Remove choking hazards such as coins, buttons, candies, etc. from the reach of infants and small children.
Since small children like to climb, make sure furniture and appliances are secured so they will not fall on children.
When cooking, keep pots and pans away from the front edge of the stove whenever possible, and turn handles away from where they can be easily grabbed.
Keep cleaners, chemicals, medicines, etc., out of the reach of children and preferably in a locked cabinet.
Take precautions around electricity. Make sure to remove all appliances from around sinks, bathtubs, pools, etc. Use special electrical outlet plugs to keep children from touching or placing objects inside electrical sockets.
Store firearms in a locked safe or container. Using trigger locks and keeping ammunition separate from the firearm can also help avoid serious accidents.
Children under 18 years of age must wear a properly secured and fastened helmet when they ride a bicycle or motorized scooter. Children under 16 years old may not ride motorized scooters.
Children who are under 6 years of age or 60 pounds must use a child safety restraint system when being transported in a motor vehicle.
Do not leave young children in a vehicle while you are shopping, dropping off things at the cleaners, etc. It is unsafe and it is against the law.
No matter how safe or secure your street feels, it is still risky to let small children play in the front yard without adult supervision. It only takes a moment for a stranger to enter an area and abduct a child.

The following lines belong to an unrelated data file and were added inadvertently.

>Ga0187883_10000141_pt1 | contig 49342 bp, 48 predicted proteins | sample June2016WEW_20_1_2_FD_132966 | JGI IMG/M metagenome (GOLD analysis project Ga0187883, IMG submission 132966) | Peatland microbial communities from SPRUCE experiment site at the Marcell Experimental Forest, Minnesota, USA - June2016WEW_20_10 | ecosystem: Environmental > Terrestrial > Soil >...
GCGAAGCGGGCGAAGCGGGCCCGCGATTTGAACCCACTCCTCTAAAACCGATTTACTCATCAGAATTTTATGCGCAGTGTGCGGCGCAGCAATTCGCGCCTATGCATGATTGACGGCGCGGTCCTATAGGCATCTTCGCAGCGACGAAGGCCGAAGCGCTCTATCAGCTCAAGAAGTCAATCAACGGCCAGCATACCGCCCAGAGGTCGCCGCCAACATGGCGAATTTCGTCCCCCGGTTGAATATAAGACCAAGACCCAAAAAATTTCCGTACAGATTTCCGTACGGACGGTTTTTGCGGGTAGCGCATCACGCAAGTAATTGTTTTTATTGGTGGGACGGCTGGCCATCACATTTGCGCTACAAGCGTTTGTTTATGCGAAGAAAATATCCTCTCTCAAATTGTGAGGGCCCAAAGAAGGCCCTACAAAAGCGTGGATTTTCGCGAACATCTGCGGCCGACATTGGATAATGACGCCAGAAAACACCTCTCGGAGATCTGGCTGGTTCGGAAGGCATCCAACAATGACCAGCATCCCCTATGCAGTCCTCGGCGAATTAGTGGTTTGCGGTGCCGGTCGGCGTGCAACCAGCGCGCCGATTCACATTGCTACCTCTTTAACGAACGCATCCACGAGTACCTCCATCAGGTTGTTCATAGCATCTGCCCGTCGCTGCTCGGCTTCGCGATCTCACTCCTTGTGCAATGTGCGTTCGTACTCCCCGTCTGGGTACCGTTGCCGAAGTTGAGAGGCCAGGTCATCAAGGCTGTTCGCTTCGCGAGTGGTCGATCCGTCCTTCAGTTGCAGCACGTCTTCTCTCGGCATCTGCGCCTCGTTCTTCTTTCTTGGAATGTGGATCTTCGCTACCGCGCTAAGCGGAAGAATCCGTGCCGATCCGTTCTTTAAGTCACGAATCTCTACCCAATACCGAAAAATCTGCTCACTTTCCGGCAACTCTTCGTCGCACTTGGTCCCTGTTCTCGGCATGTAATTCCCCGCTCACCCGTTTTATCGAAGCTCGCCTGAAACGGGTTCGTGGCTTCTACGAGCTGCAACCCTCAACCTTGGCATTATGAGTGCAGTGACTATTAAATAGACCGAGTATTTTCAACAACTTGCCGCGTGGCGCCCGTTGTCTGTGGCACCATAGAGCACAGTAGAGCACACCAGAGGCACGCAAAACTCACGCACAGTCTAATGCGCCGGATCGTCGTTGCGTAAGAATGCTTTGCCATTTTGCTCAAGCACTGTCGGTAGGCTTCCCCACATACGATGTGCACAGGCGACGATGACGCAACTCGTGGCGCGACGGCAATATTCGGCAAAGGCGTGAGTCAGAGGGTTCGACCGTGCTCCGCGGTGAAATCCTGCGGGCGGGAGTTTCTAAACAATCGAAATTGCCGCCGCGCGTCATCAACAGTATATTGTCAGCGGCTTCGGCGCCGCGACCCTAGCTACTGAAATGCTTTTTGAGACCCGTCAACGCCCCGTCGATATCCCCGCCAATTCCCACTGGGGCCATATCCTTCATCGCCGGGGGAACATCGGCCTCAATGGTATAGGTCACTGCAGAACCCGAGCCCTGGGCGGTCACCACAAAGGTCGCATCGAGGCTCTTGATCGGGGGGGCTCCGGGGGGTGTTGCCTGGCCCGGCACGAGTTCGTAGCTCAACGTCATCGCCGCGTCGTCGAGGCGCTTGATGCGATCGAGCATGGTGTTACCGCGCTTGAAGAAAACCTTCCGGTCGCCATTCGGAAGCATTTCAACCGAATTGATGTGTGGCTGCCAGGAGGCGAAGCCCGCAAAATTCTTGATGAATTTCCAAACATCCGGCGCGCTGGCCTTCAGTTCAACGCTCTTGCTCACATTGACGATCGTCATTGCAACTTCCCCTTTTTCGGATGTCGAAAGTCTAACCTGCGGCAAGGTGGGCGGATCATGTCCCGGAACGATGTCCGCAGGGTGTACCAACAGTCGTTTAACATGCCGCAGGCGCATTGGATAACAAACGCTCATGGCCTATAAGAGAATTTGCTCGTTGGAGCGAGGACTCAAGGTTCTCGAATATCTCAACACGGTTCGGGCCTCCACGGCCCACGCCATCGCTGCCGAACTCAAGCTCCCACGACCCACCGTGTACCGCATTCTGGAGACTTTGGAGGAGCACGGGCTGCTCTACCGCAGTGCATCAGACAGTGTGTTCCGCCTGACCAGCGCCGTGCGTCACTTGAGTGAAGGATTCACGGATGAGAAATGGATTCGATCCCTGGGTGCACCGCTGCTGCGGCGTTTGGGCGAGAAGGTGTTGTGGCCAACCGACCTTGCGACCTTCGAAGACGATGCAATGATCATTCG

Map out safe and well-traveled routes for your children. Do not allow them to take short cuts through dangerous areas.
Consider allowing older children to carry personal sound alarms that they can activate if a stranger confronts them. These alarms can be heard from hundreds of feet away, and can help to scare off an abductor and to alert parents of a problem. Parents need to make sure their children are mature enough to carry such a device. These alarms are loud enough to damage eardrums, so care needs to be taken to make sure children use them properly.
Get to know who your children are spending time with. Write down their names, addresses, and phone numbers, and familiarize yourself with their parents. If you allow your children to visit a friend’s house, meet the family first to make sure you are comfortable with the supervision and the environment.
Protect their Identity
Do not allow your children to carry, wear or ride anything with their first or last name written on it (in large letters). This can provide a criminal with your child’s identification. A stranger can get their attention by calling out their name, or even look up their last name in a phone book to see where they live.
Use common sense when creating a phone message for your answering machine. Don’t advertise that you have kids, and don’t let children take part in recording the message.
Leaving small toys outside in the front yard advertises that children are present in your household. It can also create an opportunity for a stranger to lure your child away with his/her own toys.
Contact Rocklin Police Community Programs Coordinator Mike Nottoli at 916.625.5416 or by email at Access Rocklin for information about any of these programs and services.